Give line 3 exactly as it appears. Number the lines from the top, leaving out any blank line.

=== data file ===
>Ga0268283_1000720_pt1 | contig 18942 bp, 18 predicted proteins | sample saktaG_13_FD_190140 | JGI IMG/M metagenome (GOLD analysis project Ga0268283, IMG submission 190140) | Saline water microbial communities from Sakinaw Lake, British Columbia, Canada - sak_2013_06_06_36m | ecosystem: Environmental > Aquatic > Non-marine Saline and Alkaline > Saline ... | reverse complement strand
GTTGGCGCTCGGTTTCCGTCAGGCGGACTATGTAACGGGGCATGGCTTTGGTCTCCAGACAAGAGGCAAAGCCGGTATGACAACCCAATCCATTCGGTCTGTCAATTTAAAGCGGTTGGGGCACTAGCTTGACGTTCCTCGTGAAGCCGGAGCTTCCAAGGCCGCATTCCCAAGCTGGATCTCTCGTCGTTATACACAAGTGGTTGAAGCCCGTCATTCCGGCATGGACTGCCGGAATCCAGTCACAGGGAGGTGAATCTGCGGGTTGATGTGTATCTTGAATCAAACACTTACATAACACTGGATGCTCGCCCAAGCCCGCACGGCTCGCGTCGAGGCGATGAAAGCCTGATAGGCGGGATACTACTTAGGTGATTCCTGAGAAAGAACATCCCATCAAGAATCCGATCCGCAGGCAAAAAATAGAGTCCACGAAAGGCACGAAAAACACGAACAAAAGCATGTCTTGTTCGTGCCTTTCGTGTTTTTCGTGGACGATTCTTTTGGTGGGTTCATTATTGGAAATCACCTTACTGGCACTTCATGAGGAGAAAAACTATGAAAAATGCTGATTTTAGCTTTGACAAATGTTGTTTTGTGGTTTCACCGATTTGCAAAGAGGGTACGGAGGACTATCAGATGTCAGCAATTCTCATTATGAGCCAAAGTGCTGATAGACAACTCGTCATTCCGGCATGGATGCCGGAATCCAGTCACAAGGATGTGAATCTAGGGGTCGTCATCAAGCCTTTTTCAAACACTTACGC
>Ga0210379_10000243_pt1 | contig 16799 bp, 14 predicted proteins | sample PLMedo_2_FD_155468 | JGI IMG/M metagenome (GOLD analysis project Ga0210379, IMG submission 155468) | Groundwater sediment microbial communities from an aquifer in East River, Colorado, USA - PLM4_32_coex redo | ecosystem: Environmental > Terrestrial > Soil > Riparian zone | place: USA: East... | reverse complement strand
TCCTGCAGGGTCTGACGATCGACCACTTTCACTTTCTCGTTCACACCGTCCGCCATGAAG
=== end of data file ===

>Ga0210379_10000243_pt1 | contig 16799 bp, 14 predicted proteins | sample PLMedo_2_FD_155468 | JGI IMG/M metagenome (GOLD analysis project Ga0210379, IMG submission 155468) | Groundwater sediment microbial communities from an aquifer in East River, Colorado, USA - PLM4_32_coex redo | ecosystem: Environmental > Terrestrial > Soil > Riparian zone | place: USA: East... | reverse complement strand